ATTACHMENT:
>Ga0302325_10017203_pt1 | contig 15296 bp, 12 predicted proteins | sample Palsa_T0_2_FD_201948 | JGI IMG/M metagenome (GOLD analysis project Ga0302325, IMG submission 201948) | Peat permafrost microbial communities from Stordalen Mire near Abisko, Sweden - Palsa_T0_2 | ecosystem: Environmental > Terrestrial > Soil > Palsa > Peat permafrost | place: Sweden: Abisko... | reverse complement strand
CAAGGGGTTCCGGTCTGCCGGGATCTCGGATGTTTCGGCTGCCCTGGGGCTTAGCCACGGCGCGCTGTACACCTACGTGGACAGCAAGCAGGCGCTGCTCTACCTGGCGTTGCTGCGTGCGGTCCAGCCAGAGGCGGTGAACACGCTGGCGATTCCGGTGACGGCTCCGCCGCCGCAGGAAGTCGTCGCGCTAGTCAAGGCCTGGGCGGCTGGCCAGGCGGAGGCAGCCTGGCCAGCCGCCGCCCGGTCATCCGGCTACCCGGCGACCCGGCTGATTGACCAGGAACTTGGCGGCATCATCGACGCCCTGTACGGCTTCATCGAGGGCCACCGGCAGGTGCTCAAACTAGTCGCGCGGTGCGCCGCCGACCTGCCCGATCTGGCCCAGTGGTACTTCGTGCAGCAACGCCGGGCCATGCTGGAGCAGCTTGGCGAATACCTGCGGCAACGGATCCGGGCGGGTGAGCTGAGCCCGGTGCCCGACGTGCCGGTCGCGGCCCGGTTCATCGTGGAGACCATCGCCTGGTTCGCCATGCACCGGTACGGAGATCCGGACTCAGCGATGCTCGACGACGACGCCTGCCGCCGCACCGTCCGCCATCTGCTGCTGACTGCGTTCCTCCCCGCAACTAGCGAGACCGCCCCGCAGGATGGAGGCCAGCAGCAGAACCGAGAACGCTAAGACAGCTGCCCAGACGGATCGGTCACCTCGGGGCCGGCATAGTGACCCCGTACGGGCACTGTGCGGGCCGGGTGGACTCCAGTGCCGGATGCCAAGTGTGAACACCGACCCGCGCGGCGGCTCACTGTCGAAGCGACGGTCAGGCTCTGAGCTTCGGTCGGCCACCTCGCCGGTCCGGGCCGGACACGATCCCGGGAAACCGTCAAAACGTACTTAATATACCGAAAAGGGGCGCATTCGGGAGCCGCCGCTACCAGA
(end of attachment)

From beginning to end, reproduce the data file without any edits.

>Ga0302325_10017203_pt1 | contig 15296 bp, 12 predicted proteins | sample Palsa_T0_2_FD_201948 | JGI IMG/M metagenome (GOLD analysis project Ga0302325, IMG submission 201948) | Peat permafrost microbial communities from Stordalen Mire near Abisko, Sweden - Palsa_T0_2 | ecosystem: Environmental > Terrestrial > Soil > Palsa > Peat permafrost | place: Sweden: Abisko... | reverse complement strand
CAAGGGGTTCCGGTCTGCCGGGATCTCGGATGTTTCGGCTGCCCTGGGGCTTAGCCACGGCGCGCTGTACACCTACGTGGACAGCAAGCAGGCGCTGCTCTACCTGGCGTTGCTGCGTGCGGTCCAGCCAGAGGCGGTGAACACGCTGGCGATTCCGGTGACGGCTCCGCCGCCGCAGGAAGTCGTCGCGCTAGTCAAGGCCTGGGCGGCTGGCCAGGCGGAGGCAGCCTGGCCAGCCGCCGCCCGGTCATCCGGCTACCCGGCGACCCGGCTGATTGACCAGGAACTTGGCGGCATCATCGACGCCCTGTACGGCTTCATCGAGGGCCACCGGCAGGTGCTCAAACTAGTCGCGCGGTGCGCCGCCGACCTGCCCGATCTGGCCCAGTGGTACTTCGTGCAGCAACGCCGGGCCATGCTGGAGCAGCTTGGCGAATACCTGCGGCAACGGATCCGGGCGGGTGAGCTGAGCCCGGTGCCCGACGTGCCGGTCGCGGCCCGGTTCATCGTGGAGACCATCGCCTGGTTCGCCATGCACCGGTACGGAGATCCGGACTCAGCGATGCTCGACGACGACGCCTGCCGCCGCACCGTCCGCCATCTGCTGCTGACTGCGTTCCTCCCCGCAACTAGCGAGACCGCCCCGCAGGATGGAGGCCAGCAGCAGAACCGAGAACGCTAAGACAGCTGCCCAGACGGATCGGTCACCTCGGGGCCGGCATAGTGACCCCGTACGGGCACTGTGCGGGCCGGGTGGACTCCAGTGCCGGATGCCAAGTGTGAACACCGACCCGCGCGGCGGCTCACTGTCGAAGCGACGGTCAGGCTCTGAGCTTCGGTCGGCCACCTCGCCGGTCCGGGCCGGACACGATCCCGGGAAACCGTCAAAACGTACTTAATATACCGAAAAGGGGCGCATTCGGGAGCCGCCGCTACCAGA